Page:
Adrenal hypoplasia congenita (AHC) is a rare potentially life-threatening disorder of adrenal gland development. The condition can be inherited as an autosomal-recessive or X-linked disease, both forms presenting different adrenal morphologies (1). Its precise incidence is unknown, although it has been quoted as approximately 1:12,000 live births (2). However, some authors believe that the true incidence of the X-linked form of AHC is much lower and might occur anywhere between 1:140,000 and 1:1,200,000 children (3).
The X-linked form of AHC (OMIM: 300200) is caused by mutations of DAX1 gene (dosage-sensitive sex reversal, AHC, critical region on the X chromosome, gene 1), also called NR0B1 gene (nuclear receptor, NR, superfamily 0, group B, member 1). It results in primary adrenocortical failure due to the lack of the permanent adult adrenal cortical zone, replaced by large cytomegalic vacuolated eosinophilic cells (1).
DAX1 gene contains two exons of 1,168 and 245 bp, separated by a 3,385 bp intron (4,5). It is expressed in many tissues, like skin, breast and prostate, as well as at all levels of the hypothalamic-pituitary-adrenal and gonadal axis (6). DAX1 encodes a 470-amino acid protein, which contains a C-terminal region showing homology to the ligand-binding domains of other members of the NR superfamily, but that lacks the typical zinc finger DNA-binding domain at the N-terminal region. Instead, it contains cysteines, positioned in the same region, to form a potential novel zinc finger (1,7-9).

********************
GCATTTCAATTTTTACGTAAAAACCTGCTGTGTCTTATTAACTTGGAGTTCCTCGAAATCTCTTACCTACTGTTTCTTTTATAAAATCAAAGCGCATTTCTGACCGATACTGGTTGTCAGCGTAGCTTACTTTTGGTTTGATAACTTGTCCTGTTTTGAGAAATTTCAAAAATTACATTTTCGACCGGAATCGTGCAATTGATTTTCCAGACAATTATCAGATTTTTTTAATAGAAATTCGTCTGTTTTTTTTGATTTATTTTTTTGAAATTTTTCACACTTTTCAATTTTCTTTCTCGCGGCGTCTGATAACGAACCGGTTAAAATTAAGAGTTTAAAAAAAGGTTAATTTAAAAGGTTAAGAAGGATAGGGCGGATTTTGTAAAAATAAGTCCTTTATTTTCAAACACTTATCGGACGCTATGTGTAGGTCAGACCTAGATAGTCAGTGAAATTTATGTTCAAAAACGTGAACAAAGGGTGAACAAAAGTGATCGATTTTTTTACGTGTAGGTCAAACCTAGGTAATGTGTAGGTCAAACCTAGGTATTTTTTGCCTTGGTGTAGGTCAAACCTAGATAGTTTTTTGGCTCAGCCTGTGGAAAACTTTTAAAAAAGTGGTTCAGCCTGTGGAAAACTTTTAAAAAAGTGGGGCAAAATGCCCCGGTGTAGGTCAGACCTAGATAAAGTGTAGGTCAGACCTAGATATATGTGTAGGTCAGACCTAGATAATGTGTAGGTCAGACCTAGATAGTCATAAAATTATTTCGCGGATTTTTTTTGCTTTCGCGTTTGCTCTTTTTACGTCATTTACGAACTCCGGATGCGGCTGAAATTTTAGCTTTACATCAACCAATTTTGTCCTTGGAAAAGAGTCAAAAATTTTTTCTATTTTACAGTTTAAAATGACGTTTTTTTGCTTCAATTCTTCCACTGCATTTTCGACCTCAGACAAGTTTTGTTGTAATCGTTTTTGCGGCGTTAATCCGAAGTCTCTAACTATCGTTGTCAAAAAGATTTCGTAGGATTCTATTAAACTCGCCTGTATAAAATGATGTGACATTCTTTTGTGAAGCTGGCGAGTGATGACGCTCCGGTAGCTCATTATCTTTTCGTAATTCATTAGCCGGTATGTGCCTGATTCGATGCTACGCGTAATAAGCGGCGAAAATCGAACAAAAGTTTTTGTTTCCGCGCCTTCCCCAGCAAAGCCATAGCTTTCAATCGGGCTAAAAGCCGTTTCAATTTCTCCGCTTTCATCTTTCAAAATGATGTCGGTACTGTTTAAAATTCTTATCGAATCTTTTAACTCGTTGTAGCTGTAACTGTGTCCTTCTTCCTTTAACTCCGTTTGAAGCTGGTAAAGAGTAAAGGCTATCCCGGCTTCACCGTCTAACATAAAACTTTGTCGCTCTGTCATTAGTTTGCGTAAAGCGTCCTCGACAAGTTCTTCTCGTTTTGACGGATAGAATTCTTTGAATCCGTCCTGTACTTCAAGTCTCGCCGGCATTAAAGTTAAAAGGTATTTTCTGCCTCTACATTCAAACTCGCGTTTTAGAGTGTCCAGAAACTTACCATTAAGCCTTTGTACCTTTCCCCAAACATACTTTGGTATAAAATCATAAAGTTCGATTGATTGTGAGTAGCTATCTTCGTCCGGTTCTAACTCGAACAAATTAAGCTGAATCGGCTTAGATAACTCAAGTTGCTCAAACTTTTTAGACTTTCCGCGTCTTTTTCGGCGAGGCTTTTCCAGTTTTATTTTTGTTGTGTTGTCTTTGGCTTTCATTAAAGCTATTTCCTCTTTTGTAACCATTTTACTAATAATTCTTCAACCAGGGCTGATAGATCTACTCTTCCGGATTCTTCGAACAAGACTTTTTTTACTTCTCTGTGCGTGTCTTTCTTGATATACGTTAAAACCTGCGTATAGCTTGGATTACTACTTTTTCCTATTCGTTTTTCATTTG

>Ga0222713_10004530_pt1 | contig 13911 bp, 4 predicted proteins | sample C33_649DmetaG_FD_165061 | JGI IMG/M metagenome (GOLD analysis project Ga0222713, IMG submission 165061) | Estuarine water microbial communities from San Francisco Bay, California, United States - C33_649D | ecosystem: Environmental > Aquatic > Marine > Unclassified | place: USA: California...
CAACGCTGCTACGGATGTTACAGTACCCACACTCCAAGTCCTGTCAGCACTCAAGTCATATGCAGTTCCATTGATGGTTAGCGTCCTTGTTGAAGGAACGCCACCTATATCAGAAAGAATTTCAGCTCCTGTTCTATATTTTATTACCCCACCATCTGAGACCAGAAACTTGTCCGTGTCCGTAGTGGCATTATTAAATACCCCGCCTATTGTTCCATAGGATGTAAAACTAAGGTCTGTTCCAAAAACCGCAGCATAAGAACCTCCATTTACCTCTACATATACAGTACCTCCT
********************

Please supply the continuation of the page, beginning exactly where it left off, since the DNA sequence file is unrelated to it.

Until 2003, about 112 mutations in DAX1 gene had been described in patients with the X-linked form of AHC, most of them being frameshift mutations and small deletions (10). In the last few years, many other DAX1 mutations have been described elsewhere (11-18). There is a wide phenotypic expression of DAX1 deficiency, ranging from severe salt-wasting with glucocorticoid and mineralocorticoid insufficiency presented in early infancy to more insidious and progressive onset of symptoms later in childhood or even in adulthood (14,18-20).
Hypogonadotropic hypogonadism (HH) is also commonly associated with X-linked AHC, usually detected because of lack of pubertal development (21). It is caused by abnormalities in both hypothalamic and pituitary control of gonadotropin secretion (22). It has also been postulated that affected men may present an intrinsic defect in spermatogenesis, resulting in poor fertility prognosis compared with men with isolated idiopathic HH (23).
This variability of phenotypic expression of DAX1 deficiency underlines the importance of genetic counseling for known carrier mothers. Prenatal or early postnatal genetic analysis can identify asymptomatic affected males before occurrence of adrenal crisis, decreasing mortality risk and allowing adequate hormonal replacement (24,25).
The objective of this study was to search for mutations in DAX1 in two siblings to establish the molecular etiology of the AHC.
SUBJECTS AND METHODS